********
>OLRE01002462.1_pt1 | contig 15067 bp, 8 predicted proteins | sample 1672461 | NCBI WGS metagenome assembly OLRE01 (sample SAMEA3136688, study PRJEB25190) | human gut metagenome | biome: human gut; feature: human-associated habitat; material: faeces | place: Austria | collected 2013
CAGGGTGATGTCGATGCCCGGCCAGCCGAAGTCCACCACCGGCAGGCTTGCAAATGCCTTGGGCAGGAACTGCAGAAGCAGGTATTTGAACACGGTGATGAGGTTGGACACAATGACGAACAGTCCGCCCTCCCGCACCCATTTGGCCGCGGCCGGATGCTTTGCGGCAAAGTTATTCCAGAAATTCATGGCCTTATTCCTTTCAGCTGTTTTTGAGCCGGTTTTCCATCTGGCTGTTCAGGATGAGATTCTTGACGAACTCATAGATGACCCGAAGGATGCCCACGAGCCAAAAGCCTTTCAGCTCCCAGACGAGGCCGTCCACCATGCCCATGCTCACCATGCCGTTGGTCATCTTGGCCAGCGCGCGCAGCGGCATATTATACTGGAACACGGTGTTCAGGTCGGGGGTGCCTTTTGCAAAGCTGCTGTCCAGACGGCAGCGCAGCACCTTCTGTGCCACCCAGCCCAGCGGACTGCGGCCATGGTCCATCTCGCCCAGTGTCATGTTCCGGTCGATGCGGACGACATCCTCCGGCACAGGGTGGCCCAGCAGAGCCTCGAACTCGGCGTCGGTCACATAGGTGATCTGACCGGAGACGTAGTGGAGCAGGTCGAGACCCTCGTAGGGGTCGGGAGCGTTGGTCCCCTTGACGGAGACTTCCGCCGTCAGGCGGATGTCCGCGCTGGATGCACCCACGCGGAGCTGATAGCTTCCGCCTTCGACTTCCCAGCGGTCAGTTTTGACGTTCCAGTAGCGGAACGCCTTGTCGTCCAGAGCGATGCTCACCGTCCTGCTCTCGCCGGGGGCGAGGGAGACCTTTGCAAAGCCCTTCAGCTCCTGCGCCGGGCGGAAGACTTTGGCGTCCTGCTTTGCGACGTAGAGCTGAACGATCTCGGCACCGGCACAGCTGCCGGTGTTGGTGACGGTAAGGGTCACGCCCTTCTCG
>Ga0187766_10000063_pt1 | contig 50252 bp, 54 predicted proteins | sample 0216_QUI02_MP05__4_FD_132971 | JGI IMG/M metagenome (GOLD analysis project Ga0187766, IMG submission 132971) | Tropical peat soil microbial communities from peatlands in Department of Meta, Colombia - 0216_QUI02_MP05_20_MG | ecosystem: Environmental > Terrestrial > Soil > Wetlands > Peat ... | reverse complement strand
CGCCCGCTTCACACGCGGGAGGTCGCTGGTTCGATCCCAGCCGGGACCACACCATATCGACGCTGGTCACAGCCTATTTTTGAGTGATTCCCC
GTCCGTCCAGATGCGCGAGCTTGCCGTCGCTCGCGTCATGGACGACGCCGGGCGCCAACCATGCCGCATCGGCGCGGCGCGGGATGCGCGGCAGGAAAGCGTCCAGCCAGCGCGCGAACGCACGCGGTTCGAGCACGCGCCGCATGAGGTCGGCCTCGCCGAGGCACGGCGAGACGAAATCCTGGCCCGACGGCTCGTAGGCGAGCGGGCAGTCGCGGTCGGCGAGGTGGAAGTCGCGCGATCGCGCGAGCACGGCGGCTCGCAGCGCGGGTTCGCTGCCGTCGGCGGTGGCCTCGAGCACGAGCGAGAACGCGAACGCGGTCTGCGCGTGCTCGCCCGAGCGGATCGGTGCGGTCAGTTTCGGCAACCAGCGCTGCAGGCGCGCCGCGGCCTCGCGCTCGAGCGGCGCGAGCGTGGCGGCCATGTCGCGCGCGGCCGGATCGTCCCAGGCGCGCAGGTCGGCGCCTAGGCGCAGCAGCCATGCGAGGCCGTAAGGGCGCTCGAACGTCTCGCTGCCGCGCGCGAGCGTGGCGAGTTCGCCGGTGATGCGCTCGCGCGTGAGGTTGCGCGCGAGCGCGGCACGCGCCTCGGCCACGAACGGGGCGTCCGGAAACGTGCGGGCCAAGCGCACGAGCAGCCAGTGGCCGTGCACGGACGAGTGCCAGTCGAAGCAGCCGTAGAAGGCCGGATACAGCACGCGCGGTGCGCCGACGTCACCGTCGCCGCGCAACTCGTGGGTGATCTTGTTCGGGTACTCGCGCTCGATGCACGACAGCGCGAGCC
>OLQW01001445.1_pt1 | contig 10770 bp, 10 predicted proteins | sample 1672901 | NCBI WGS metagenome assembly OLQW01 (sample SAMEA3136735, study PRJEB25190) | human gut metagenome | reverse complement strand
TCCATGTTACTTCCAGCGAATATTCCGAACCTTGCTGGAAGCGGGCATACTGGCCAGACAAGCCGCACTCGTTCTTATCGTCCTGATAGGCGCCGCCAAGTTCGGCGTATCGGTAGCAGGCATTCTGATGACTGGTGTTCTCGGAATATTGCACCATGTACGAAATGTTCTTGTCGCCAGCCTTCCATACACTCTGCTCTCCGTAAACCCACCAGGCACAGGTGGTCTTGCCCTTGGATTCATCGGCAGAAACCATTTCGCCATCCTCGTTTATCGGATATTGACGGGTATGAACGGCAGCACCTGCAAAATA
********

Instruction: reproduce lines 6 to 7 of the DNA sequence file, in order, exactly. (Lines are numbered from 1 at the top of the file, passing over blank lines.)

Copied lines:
>OLQW01001445.1_pt1 | contig 10770 bp, 10 predicted proteins | sample 1672901 | NCBI WGS metagenome assembly OLQW01 (sample SAMEA3136735, study PRJEB25190) | human gut metagenome | reverse complement strand
TCCATGTTACTTCCAGCGAATATTCCGAACCTTGCTGGAAGCGGGCATACTGGCCAGACAAGCCGCACTCGTTCTTATCGTCCTGATAGGCGCCGCCAAGTTCGGCGTATCGGTAGCAGGCATTCTGATGACTGGTGTTCTCGGAATATTGCACCATGTACGAAATGTTCTTGTCGCCAGCCTTCCATACACTCTGCTCTCCGTAAACCCACCAGGCACAGGTGGTCTTGCCCTTGGATTCATCGGCAGAAACCATTTCGCCATCCTCGTTTATCGGATATTGACGGGTATGAACGGCAGCACCTGCAAAATA